Advanced cryptography hides privacy coins such as Monero members’ public wallet addresses and payment amounts when their transactions appear on the blockchain, making it unlikely, in the context of modern technology, for forensic organizations like Chainalytics to digitally track the identity of the transaction. … aspects.
The development of privacy coins such as XMR has been a controversial topic. Proponents argue that they offer users more privacy than cryptocurrencies with public accounts like Bitcoin (BTC), knowing that public wallet addresses and individual transactions cannot be tied to customer information stored on exchanges in order to break through the veil of their personality. However, critics say the untraceable nature of private currencies makes them ideal for criminals such as drug smuggling, tax evasion or money laundering.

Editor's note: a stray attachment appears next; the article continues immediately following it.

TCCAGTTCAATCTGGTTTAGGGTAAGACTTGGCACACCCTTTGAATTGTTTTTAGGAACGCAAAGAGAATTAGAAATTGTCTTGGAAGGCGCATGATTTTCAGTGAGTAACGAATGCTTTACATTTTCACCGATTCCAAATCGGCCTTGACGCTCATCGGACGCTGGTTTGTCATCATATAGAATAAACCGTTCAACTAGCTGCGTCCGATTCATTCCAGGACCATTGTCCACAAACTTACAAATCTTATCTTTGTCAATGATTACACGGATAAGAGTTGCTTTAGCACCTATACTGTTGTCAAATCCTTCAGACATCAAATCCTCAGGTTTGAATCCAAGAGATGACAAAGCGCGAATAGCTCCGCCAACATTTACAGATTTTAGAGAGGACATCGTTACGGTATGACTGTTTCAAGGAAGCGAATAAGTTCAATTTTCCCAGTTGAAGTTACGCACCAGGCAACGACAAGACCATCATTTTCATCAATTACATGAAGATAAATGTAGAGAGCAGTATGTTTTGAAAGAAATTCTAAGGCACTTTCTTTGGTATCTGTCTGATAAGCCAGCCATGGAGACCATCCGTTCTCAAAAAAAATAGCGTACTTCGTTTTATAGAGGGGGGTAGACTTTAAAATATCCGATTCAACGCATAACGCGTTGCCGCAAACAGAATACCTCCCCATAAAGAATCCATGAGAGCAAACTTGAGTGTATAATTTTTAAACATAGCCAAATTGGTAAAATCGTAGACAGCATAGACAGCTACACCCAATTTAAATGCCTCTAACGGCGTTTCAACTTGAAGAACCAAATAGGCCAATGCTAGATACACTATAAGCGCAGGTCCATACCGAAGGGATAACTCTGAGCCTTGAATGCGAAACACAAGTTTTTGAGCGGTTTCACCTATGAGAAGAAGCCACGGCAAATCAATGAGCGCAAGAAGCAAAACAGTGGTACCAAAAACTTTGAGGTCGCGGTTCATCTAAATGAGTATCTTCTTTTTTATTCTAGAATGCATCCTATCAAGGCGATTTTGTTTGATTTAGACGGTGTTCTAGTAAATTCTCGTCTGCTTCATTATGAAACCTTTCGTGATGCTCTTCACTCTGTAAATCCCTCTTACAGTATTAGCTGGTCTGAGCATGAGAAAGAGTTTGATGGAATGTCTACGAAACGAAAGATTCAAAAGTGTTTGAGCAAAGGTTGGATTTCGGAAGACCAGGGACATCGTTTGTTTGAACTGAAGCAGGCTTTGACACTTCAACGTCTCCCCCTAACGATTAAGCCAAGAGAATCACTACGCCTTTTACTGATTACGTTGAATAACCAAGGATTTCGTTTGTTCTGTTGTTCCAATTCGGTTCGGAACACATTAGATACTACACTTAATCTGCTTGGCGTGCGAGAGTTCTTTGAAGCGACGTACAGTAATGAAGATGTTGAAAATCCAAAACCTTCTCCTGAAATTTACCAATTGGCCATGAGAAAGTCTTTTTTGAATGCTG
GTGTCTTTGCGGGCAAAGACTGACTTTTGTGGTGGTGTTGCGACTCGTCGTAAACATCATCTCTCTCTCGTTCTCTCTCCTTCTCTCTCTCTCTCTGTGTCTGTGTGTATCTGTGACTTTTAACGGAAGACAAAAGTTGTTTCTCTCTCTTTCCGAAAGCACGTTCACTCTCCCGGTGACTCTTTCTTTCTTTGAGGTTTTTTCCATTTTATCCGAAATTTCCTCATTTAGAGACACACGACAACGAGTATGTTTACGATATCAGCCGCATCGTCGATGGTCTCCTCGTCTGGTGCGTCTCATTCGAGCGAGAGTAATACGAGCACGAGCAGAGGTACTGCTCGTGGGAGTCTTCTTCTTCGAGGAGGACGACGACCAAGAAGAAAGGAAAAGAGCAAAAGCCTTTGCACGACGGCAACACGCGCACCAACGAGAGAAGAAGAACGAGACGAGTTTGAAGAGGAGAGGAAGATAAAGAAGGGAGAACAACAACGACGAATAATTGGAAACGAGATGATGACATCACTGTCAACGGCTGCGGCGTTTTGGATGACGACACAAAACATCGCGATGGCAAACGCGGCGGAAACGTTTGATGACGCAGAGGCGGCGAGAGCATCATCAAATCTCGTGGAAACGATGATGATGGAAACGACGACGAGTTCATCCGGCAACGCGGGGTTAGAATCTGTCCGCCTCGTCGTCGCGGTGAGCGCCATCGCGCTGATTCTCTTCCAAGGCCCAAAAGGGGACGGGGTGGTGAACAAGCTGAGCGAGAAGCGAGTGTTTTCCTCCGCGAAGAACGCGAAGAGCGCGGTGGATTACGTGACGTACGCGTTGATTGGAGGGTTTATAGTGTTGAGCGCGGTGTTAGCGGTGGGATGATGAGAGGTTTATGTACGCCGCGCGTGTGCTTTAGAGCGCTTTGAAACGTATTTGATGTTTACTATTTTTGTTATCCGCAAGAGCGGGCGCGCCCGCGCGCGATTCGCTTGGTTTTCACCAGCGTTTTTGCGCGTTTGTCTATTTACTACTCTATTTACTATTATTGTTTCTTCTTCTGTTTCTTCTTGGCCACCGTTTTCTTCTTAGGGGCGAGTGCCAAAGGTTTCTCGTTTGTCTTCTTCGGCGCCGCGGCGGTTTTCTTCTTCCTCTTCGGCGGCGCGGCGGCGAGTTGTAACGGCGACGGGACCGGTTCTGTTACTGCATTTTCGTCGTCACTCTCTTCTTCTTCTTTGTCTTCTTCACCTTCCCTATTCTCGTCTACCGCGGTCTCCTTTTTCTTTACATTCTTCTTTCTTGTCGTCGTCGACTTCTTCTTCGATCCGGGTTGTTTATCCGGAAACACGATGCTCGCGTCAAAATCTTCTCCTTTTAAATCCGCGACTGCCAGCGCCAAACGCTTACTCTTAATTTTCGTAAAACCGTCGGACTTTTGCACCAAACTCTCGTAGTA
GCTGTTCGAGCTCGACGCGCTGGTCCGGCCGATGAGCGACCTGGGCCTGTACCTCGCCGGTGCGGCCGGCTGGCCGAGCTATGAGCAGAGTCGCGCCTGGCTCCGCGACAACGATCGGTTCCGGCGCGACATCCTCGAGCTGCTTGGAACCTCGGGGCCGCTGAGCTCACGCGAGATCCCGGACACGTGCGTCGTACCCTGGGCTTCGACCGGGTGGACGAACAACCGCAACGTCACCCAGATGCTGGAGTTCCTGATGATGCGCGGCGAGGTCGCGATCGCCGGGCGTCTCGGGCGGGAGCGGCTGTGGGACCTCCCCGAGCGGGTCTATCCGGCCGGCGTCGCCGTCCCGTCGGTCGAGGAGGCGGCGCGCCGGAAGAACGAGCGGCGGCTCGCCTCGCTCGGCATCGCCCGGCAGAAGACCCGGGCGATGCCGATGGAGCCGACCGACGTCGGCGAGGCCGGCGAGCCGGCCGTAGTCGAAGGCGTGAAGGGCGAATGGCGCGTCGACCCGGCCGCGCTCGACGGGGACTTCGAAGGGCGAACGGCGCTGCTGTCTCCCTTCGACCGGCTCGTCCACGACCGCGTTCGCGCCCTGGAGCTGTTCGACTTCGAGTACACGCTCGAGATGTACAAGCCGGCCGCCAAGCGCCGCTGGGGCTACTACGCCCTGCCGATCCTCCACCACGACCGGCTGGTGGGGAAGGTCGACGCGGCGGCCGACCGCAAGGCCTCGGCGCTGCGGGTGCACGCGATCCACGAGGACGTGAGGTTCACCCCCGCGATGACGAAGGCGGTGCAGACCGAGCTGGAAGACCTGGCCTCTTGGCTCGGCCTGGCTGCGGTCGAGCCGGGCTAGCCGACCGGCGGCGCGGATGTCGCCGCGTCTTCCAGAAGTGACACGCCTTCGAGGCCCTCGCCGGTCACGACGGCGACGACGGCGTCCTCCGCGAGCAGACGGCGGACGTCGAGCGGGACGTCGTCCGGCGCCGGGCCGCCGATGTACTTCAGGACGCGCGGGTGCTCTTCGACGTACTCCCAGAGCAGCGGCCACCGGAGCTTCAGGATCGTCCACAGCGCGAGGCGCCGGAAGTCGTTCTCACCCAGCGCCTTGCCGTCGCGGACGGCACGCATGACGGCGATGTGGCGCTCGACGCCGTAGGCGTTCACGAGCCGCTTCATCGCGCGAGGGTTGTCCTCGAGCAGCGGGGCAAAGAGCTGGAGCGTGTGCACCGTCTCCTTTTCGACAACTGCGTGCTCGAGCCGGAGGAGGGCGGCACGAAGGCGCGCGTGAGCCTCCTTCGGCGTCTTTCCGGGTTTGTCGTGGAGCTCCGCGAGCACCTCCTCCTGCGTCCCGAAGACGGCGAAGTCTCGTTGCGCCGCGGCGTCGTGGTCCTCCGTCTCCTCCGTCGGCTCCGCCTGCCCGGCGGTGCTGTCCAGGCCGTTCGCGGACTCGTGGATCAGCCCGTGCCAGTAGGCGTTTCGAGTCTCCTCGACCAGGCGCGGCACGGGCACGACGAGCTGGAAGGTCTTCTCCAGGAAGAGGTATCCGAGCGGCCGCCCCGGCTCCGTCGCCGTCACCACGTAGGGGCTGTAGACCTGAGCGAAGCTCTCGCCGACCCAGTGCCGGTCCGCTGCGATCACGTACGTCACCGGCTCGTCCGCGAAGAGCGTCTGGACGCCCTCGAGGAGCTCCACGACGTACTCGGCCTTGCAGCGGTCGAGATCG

As a result, privacy coins are being scrutinized by cryptocurrency exchanges around the world. Coinbase refused to host XMR last year, citing regulatory concerns. Earlier in January, Bittrex removed XMR as well as the leading privacy coins Zcash (ZEC) and Dash. Ricardo Spani, a former XMR developer, was arrested in the US in July at the request of the South African government for allegedly committing fraudulent crimes in the country between 2009 and 2011. He has since been released, but trials are ongoing.
Despite the growing reluctance by central financial institutions and administrations to oppose privacy coins, it continues to gain traction among cryptocurrency users. According to CoinGecko, the total market capitalization of all cryptocurrencies is now close to $15 billion.